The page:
On finding beauty everywhere: Why I turned Christian radio back on


I suppose I could take photographs for money if I wanted to. But I don't. There's two simple reasons. One, it only seems to work for me when there's true love involved - that relationship flowing back and forth between subject and photographer that makes the photography session a synergistic hour of magic, laughter, and a time when true beauty shines through and unequaled joy is shared. And two, because I refuse to discard the outtakes: you know, the photos that are out of focus, not quite perfect, or unphotoshopped to perfection.


I see beauty in the rough edges. I see real life in the raw. 


We sing hymns at church these days, the old kind, those written pre-1900. Sometimes you have to listen hard for the raw. The pentameter is perfect, everything rhymes, and the music is classical perfection. One of my favorites, written by Helen Lemmel, based on Hebrews 12:2, was inspired by a simple line from the writings of the impoverished and embattled missionary Lillias Trotter, whose writings on suffering have brought comfort to many on the hard path marked out by our Savior. Lillias wrote, “So then turn your eyes upon Him, look full into His face and you will find that he things of earth will acquire a strange new dimness.”

Helen recalled that the melody to her hymn, Turn Your Eyes Upon Jesus, came into her head immediately upon reading these lines, and the lyrics were perfected within 2-3 days, with what she felt to be the obvious direction of the Holy Spirit. In the lyrics you hear a rawness of reflection on the brevity of our life here and a bittersweet comfort found when focused on the hope we have in Christ, although Helen doesn't record any particular suffering in her life history as a gift concert pianist, voice professor, composer, mother and wife.


O soul, are you weary and troubled?
No light in the darkness you see?
There’s a light for a look at the Savior,
And life more abundant and free!

Turn your eyes upon Jesus,
Look full in His wonderful face,
And the things of earth will grow strangely dim,
In the light of His glory and grace.



Christian radio offers up more rawness than I hear on Sunday in the meticulously practiced performances of a concert choir accompanied by a professional organist and pianist. There are the dissonant diminished chords of rock music, the harshness and brashness of unpolished solo voices, lyrics about the realness of 21st century Christian life. For some time after I left the Evangelical Church in 2010, all of this, so familiar to me that I had most of the songs memorized, grated on my soul like rubbing course salt in a fresh and bloody wound. I switched my radio pre-sets, and my kids listened to Kidz Bop instead of Jeremy Camp. I was on a search for Jesus in the lyrics of the lost on pop stations and in the rock anthems of my dad's hippie days.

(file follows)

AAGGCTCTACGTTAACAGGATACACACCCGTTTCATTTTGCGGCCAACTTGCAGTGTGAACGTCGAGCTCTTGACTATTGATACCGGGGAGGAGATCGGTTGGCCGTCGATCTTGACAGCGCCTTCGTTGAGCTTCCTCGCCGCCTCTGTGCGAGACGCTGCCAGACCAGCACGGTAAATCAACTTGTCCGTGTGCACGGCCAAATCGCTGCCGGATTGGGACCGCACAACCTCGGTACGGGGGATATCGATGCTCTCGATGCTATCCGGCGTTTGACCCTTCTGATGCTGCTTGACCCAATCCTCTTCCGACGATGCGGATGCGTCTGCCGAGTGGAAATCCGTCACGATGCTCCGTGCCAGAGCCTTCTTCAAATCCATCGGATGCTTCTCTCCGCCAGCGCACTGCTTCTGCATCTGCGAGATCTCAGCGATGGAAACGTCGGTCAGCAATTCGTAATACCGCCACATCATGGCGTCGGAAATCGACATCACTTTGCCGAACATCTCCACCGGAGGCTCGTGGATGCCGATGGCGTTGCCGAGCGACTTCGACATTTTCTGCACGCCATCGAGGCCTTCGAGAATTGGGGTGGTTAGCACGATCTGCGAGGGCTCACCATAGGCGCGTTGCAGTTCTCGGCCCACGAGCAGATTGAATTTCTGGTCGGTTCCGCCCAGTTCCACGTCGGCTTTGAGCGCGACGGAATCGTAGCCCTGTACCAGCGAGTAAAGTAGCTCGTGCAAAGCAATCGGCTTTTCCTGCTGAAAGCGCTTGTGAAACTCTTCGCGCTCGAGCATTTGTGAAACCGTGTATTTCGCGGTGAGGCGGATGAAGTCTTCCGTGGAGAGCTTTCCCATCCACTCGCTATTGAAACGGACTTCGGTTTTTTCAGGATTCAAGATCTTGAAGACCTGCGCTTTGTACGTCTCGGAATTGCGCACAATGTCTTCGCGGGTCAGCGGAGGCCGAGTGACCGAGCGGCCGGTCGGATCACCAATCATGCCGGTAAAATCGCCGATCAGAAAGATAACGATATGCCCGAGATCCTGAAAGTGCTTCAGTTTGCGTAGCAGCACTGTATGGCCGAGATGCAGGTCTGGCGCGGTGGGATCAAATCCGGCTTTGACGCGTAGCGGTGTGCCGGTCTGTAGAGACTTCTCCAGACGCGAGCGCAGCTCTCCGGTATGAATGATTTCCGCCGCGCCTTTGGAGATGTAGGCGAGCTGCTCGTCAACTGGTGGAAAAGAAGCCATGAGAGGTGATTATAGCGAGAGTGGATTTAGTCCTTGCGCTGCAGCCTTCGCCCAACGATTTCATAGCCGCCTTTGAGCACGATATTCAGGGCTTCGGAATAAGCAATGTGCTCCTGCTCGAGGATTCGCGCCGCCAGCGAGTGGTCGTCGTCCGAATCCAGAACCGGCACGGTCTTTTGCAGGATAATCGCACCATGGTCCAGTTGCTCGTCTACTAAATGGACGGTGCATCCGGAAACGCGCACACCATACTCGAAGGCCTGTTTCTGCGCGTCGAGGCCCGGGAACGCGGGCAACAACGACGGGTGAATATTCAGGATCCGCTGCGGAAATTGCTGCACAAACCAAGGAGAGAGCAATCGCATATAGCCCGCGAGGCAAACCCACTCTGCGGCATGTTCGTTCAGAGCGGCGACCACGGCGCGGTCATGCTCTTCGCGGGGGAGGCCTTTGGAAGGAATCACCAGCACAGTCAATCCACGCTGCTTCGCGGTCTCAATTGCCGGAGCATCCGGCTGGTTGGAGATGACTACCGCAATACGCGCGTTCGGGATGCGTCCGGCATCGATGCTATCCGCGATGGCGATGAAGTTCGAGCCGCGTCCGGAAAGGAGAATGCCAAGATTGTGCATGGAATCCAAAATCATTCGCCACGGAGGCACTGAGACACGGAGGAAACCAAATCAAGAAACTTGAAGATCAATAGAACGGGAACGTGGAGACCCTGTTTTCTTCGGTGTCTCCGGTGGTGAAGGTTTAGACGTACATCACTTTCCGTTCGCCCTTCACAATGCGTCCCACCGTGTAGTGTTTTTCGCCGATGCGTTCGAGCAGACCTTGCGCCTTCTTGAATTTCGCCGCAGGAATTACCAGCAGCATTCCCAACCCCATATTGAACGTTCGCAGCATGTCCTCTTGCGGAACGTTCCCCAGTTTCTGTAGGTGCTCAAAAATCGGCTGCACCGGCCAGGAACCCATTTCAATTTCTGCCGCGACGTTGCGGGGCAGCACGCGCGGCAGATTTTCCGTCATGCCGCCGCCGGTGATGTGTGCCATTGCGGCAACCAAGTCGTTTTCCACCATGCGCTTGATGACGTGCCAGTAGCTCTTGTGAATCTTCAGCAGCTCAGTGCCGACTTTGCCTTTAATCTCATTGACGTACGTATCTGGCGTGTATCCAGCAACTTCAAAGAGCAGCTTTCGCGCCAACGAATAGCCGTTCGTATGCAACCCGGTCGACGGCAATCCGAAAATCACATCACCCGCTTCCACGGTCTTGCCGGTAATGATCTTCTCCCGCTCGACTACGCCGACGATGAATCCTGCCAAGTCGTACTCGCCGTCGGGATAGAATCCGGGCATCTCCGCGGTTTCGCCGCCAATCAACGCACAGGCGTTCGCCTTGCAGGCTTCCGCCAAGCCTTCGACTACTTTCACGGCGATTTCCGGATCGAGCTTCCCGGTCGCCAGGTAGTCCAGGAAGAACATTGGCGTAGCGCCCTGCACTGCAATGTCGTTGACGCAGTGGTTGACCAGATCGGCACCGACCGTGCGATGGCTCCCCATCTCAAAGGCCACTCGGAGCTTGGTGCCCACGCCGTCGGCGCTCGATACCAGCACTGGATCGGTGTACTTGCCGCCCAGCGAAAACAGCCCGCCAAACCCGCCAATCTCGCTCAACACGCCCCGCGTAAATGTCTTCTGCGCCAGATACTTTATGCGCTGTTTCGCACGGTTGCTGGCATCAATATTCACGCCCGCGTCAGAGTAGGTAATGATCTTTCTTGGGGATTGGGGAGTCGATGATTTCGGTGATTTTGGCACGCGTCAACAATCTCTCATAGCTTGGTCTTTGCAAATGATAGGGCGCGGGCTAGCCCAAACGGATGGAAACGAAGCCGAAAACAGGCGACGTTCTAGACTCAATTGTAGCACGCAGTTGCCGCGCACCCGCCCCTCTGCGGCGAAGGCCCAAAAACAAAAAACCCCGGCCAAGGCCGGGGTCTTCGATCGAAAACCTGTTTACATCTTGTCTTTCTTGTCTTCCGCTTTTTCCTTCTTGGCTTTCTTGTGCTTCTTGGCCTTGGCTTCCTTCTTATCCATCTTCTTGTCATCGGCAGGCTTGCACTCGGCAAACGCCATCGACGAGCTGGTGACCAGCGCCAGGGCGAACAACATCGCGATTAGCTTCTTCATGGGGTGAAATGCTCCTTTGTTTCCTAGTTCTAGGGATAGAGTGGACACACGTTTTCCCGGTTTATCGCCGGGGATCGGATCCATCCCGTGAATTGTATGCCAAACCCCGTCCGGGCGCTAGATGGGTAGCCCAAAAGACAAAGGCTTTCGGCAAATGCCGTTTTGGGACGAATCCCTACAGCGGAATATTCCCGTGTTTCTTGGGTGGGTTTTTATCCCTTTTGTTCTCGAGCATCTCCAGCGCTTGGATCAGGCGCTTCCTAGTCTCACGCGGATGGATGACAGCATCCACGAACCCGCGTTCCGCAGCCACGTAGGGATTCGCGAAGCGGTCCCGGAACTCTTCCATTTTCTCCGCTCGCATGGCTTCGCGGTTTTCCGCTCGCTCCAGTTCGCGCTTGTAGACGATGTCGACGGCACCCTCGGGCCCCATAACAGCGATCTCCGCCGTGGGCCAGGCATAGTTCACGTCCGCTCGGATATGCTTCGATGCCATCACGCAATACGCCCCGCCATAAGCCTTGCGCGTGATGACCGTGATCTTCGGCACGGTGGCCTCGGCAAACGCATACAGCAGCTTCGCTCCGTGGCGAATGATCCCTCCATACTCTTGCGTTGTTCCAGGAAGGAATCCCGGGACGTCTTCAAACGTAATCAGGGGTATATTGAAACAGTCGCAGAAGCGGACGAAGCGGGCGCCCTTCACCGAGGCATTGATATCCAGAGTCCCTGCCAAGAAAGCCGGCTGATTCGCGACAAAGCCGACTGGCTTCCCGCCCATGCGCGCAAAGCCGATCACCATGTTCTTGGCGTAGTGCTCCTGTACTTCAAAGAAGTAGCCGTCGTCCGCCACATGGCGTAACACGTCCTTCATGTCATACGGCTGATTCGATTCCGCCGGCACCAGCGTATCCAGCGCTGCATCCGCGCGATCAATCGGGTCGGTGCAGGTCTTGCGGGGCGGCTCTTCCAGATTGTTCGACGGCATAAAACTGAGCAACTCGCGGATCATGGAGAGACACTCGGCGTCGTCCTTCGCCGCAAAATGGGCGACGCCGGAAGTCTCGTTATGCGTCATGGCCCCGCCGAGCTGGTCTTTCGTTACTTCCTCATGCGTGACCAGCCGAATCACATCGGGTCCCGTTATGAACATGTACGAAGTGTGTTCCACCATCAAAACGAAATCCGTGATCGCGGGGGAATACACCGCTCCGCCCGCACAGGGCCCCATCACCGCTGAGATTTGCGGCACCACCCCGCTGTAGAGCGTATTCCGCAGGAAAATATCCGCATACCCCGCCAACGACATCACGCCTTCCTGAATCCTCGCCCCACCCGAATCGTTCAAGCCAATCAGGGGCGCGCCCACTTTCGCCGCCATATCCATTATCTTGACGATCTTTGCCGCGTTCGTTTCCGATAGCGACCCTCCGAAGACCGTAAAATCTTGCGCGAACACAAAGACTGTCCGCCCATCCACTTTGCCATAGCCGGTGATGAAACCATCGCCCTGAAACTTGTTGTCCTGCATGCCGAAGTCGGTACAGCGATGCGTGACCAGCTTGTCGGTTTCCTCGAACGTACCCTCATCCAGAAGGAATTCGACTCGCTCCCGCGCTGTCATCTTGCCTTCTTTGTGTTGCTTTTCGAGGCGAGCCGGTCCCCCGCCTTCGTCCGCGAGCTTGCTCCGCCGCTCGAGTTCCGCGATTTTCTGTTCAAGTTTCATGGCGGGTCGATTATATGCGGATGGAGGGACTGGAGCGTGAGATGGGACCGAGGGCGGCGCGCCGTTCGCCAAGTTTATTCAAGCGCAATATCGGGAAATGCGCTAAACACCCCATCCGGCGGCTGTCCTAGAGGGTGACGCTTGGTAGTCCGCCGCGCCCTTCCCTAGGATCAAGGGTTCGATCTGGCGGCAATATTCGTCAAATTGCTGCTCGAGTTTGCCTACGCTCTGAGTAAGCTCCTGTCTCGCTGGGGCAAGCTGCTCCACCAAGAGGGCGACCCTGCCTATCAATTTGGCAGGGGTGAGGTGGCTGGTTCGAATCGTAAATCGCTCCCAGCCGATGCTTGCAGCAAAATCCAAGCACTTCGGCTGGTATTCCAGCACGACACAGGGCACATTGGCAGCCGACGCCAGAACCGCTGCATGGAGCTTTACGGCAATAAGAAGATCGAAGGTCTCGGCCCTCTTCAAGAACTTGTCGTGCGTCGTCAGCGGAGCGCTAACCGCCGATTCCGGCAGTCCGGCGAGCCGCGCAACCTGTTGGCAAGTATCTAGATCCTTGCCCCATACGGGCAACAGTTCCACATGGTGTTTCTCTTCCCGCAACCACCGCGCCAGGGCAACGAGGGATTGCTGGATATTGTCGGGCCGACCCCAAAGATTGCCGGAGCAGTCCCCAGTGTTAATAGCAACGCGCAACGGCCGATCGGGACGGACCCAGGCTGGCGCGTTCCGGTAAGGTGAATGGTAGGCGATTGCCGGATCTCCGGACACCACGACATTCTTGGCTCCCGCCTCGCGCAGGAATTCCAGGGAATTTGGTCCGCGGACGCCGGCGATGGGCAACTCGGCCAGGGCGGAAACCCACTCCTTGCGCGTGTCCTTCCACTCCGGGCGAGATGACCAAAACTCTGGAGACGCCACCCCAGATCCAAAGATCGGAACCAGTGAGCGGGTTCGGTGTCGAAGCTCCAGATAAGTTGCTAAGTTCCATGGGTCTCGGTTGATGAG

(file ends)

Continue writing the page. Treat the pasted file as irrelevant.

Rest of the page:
But I still wake up, I still see your Gospel
Lord, I'm still not sure what I stand for
What do I stand for? What do I stand for?
Most nights, I don't know...
(Some Nights, Fun.)



The past two months have been tough. My schedule is busier than it's been in many years. There are days when I feel like I am failing at everything - mothering, my job(s), my friendships, my relationship with my husband, my duties at home, and any semblance of caring for myself. I have friends wading through some serious hard stuff. I can't seem to focus for 5 minutes, let alone let my mind still long enough to hear a whisper from God. I'm gritting my teeth through Bible reading, and prayer feels like a disciplined work-out rather than a conversation of souls.

That's why I finally turned my radio back to Christian radio. Yes, I still think most of it is pretty bad, musically speaking. The poetry is forced, every third melody sounds virtually the same, and I'm generally unconvinced about the worth of any of it. But it seeps into the cracks of this dry ground of my soul, and every now and then a word catches..."Ancient of Days"..."You were the first, You are the last"..."Here I found my home". For these few phrases, I'll let it be the chatter in the background when I'm in the car. The songs are mostly new, and the wounds are mostly healed. And He is speaking to me again through the musical "outtakes" that make up most of Christian radio.

What's your station tuned to?